Most romantic restaurants in Miami
Lighting plays a major role at Three, where the dining room goes from dim and sexy to bright and safe. Seasoned couples should book a table nearest the window that faces the street, where it’s dark and moody and your significant other will be too shy to snap photos of your beautiful pork done two ways—hence, not embarrassing you with the incandescent flash. People still getting to know each other benefit from seats at the counter, facing the open kitchen. Awkward silences are replaced with witty banter about the food and musings on Three’s rockstar staff. Most dishes are shareable, which bodes well for all.
Who has time to light candles and set the mood? Not you, and that's fine because Komodo has it all under control. The upscale Asian restaurant and lounge, from nightlife impresario David Grutman (of LIV and Story), is about as sexy as it gets. Cozy up at one of the bird's nest tables suspended above the restaurant and order dim sum and crispy chicken salad (tossed tableside) to share.
Take a pseudo trip to the Greek Isles via reservations at this Greek/Turkish spot in the Design District. The spacious outdoor area’s rustic blue-and-white design helps to keep up the illusion, while dishes such as the whole fried fish and the authentic Greek salad (without lettuce!) dupe your taste buds almost instantly. Any table in the restaurant’s courtyard is sure to impress, but on nights when it’s too hot, take a seat inside by the window. Nothing ruins a date like sweating through a meal.
When your partner is a looker, they deserve an equally stunning view. Take them to La Mar and book a table on the terrace for a clear shot of Brickell's twinkling skyline. Next, you'll order up one of chef Diego Oka's delicate ceviches and the arroz chaufa (Peruvian fried rice), served tableside. Cocktail options are aplenty, but if this is your first time at La Mar, or trying Peruvian food altogether, the classic pisco sour is a must.
The outdoor space at Mark Soyka’s Buena Vista restaurant is a total panty dropper. While the food is spectacular, it doesn’t matter what’s on your plate if you’re eating it at one of the tables nearest the small reservoir, under moonlight. And with nearly 100 artisanal wines on the menu, a romantic dinner in Miami could not be had at a better place.
The Matador Room from Michelin-starred chef Jean-Georges Vongerichten looks like the kind of place where you might have spotted Frank Sinatra or Marilyn Monroe circa 1960. For ladies, this translates to a reason to dress up, meanwhile gentlemen get a turnkey date out of their reservation. The Art Deco decor and oversized supper-club-style booths, which you two can have all to yourselves, is about where the retro influences end. The menu, a modern take on traditional Latin cuisine, is composed of small and large plates packed with plenty of local flavors and Florida-sourced ingredients, all of which is meant for sharing. Take the Cuban homestyle arroz con pollo with crackling skin and lemon zest, or the chipotle chicken tacos, both down-home dishes done up to five-star standards.
One of the city’s finest and fussiest big-bucks restaurants, Casa Tua is a sleek and chic country Italian-style establishment set in a refurbished 1925 Mediterranean-style two-story house. It has several dining areas, including an outdoor garden, comfy Ralph Lauren-esque living room and a communal eat-in kitchen. Dreamed of hiring a notable chef to come over and cook you a fancy dinner? Avoid the cleanup and book an equally pricey experience at Casa Tua.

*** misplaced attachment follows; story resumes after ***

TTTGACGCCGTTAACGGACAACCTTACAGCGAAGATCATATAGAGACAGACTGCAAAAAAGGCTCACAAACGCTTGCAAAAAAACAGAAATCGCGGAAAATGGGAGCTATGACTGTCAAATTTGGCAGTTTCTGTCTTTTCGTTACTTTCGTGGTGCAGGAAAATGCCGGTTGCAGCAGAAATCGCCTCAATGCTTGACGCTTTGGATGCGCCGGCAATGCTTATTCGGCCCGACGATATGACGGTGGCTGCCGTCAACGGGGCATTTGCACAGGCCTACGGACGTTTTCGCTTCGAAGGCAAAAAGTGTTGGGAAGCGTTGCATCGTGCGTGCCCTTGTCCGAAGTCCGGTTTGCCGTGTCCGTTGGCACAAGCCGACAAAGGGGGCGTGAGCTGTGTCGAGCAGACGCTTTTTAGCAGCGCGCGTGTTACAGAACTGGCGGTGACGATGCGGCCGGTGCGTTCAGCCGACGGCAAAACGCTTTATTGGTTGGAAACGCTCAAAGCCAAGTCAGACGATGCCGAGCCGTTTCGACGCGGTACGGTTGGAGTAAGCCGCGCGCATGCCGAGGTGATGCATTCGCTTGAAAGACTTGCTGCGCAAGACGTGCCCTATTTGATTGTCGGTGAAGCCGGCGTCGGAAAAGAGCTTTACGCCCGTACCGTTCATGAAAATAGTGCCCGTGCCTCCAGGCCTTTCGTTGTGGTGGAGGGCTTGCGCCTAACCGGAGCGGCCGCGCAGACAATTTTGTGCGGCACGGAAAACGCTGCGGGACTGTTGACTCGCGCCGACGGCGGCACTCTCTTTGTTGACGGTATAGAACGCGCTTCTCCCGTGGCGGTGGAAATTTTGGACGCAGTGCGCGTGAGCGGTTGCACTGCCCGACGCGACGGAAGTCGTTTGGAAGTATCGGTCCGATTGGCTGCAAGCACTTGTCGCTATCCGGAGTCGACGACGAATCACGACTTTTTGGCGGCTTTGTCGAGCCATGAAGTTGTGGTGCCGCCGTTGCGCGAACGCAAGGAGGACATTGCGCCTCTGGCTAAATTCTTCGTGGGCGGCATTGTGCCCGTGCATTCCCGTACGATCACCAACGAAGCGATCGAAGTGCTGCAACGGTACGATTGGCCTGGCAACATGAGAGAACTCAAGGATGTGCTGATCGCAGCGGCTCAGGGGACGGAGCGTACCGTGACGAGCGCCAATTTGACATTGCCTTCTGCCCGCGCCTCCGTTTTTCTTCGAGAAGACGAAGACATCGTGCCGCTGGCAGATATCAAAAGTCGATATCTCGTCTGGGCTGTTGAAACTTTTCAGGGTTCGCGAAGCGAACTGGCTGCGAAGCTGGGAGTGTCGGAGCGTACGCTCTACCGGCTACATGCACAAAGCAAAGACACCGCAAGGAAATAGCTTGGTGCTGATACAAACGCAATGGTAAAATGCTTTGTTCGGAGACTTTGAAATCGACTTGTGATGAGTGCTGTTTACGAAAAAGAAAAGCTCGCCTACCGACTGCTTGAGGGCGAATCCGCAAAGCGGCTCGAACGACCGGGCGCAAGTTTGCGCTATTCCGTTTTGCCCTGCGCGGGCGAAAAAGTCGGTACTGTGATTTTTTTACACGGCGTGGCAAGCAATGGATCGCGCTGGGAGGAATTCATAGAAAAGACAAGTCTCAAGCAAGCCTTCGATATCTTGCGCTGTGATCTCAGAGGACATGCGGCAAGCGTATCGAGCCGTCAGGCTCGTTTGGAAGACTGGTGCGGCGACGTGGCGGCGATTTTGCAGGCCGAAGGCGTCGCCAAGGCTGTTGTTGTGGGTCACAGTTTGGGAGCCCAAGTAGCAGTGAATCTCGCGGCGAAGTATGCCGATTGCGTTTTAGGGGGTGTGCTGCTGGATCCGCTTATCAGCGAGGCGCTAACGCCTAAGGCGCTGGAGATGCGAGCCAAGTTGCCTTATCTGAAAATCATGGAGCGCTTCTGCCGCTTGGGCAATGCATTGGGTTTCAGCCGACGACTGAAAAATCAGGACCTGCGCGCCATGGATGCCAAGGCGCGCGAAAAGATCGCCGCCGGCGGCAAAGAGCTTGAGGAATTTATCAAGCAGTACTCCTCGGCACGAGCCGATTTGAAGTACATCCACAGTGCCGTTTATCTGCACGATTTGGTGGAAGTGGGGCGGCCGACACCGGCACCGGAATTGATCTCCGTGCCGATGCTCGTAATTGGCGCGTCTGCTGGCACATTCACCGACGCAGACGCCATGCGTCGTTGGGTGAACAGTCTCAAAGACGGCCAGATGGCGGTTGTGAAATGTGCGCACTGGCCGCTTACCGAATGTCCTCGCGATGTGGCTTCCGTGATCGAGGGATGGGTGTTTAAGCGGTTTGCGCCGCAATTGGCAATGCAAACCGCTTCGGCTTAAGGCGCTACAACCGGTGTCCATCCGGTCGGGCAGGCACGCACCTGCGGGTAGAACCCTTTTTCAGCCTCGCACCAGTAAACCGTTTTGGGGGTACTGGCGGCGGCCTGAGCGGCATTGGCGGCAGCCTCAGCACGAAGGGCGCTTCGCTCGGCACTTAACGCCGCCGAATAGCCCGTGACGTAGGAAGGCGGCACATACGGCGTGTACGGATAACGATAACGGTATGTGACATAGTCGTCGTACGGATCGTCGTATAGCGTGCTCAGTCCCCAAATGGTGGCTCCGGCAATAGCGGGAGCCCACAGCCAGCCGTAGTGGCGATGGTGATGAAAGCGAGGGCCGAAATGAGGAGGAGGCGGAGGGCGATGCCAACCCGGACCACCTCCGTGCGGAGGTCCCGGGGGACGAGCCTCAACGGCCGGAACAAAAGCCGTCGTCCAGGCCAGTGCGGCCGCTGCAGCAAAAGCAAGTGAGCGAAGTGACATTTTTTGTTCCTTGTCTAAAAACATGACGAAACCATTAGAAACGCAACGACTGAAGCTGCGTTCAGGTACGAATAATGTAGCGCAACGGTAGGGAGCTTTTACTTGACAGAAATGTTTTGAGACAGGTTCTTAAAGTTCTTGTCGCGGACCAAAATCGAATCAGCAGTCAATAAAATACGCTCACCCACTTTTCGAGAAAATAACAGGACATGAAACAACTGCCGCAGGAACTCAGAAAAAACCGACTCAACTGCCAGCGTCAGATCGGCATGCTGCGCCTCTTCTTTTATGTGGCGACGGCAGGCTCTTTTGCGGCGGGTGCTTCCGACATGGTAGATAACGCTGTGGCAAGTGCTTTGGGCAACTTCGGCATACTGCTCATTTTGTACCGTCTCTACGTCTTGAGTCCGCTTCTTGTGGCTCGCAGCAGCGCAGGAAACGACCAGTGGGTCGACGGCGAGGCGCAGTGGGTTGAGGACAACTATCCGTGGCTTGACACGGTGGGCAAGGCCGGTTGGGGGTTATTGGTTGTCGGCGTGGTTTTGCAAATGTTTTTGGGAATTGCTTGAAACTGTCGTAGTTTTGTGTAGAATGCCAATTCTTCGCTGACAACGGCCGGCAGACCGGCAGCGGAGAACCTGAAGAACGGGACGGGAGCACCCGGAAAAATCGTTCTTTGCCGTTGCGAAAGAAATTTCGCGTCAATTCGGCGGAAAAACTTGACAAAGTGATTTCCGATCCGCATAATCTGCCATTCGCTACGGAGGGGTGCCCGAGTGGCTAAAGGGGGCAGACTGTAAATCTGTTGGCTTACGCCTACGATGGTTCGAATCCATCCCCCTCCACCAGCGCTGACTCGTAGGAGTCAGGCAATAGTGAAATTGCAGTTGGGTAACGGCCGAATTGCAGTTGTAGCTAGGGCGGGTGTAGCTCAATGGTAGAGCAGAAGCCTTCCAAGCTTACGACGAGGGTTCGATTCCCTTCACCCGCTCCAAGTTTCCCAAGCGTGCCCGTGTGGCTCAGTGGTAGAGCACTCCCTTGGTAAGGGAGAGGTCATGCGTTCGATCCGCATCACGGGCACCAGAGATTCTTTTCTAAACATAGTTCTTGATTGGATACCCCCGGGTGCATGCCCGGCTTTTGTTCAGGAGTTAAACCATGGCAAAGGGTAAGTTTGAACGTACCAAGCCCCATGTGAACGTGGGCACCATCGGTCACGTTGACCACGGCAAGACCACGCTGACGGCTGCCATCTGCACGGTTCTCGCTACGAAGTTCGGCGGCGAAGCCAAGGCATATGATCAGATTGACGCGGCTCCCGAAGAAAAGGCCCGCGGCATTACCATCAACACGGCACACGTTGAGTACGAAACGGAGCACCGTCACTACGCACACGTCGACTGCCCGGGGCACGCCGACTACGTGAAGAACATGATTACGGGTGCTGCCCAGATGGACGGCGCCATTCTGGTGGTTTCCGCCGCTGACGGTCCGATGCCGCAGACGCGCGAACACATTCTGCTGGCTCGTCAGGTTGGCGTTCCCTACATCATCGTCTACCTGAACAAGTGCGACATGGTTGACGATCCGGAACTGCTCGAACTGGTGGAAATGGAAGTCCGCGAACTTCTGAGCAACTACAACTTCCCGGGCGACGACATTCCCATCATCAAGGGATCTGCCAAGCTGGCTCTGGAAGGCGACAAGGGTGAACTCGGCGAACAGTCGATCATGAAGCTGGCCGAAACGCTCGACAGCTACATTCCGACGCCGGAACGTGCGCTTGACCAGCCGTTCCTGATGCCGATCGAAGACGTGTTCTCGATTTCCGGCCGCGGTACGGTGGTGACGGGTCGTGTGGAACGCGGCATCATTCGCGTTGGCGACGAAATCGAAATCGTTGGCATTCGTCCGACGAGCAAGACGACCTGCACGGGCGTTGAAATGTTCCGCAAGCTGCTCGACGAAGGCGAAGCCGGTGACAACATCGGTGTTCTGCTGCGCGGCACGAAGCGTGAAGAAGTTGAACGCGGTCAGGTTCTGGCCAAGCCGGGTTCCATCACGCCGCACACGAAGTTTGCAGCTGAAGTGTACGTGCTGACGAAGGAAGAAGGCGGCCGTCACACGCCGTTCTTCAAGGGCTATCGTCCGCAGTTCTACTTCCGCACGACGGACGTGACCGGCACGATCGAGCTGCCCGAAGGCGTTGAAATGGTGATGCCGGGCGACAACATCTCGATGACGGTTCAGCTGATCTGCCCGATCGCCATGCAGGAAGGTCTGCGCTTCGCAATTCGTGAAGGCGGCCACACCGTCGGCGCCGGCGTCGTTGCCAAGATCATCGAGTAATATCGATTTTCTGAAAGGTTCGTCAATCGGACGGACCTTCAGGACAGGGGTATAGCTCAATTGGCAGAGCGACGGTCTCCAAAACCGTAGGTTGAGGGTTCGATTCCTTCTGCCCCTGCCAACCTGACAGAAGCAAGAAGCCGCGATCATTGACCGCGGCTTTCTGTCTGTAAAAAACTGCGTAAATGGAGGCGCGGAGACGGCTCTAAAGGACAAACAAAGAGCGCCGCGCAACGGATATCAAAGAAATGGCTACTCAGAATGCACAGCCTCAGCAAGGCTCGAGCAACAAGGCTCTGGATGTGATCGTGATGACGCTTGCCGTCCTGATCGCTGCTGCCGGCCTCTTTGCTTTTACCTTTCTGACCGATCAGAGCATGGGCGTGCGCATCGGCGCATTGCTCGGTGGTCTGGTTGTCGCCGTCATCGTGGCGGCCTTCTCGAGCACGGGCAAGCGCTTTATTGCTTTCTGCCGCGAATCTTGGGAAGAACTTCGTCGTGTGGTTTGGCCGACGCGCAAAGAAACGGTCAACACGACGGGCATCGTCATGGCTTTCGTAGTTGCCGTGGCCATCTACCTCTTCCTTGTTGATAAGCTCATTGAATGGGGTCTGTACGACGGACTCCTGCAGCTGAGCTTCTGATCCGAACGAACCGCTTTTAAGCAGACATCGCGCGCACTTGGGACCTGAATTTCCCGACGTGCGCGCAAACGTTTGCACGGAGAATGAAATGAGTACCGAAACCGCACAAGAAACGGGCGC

Dishes designed to arouse the senses is exactly the kind of the thing you want to eat on a romantic date in Miami. At Elcielo, you’ll have the opportunity to play with your food, lick your fingers and ooh and aah together as whimsical creations are brought to your table. Dinner here is coursed and meals can last anywhere from 90 minutes to three hours—but she likes it when you take your time.
Couples looking for a secluded spot away from prying eyes will want to reserve a table in the 300,000-bottle wine cellar. Although any seat in the house bodes well for romance. The place itself is a Rococo-lover’s fantasy: multi-chambered, ornately decorated (and priced) and completely over the top. You’ll find the typical steakhouse fare to pair with all the decadent wines, and a number of way to “accessorize” your entrée—from Maine lobster gratin to shrimp scampi to garden vegetable chimichurri. Made plans after dinner? Opt for something lighter, like one of chef Julia Doyne's new composed seafood dishes.
Light Mediterranean-inspired dishes coupled with the charm of a Parisian bistro always bodes well for romance. Such is the case at Marion, where the lighting is also never too bright nor the music ever too loud, which is why you’ll find plenty of patrons cozying up to their dates. You’ll want to save room for one of Marion’s sweet creations, such as a trio of profiteroles served tableside with a drizzling of rich melted chocolate.
Special occasions call for a splurge, both fiscal and caloric. Blowing a wad and indulging with your SO over an extravagant dinner facing the water is what it’s all about at this pricey pasta joint, which is ideal for fans of garlic, truffles and homemade pasta that’s a far cry from Ragu. Service is old school, but what you’re paying for here is the view.
Soho Beach House’s Italian restaurant (the club’s only area open to non-members) is a one-stop for good food and a good time—the menu of house-made pastas and an outdoor dining area practically set the mood for you. Be sure to reserve a center table near one of the trees covered in bistro lights: The soft yellow glow is subtle and sexy, and it will keep you from accidentally knocking anything over.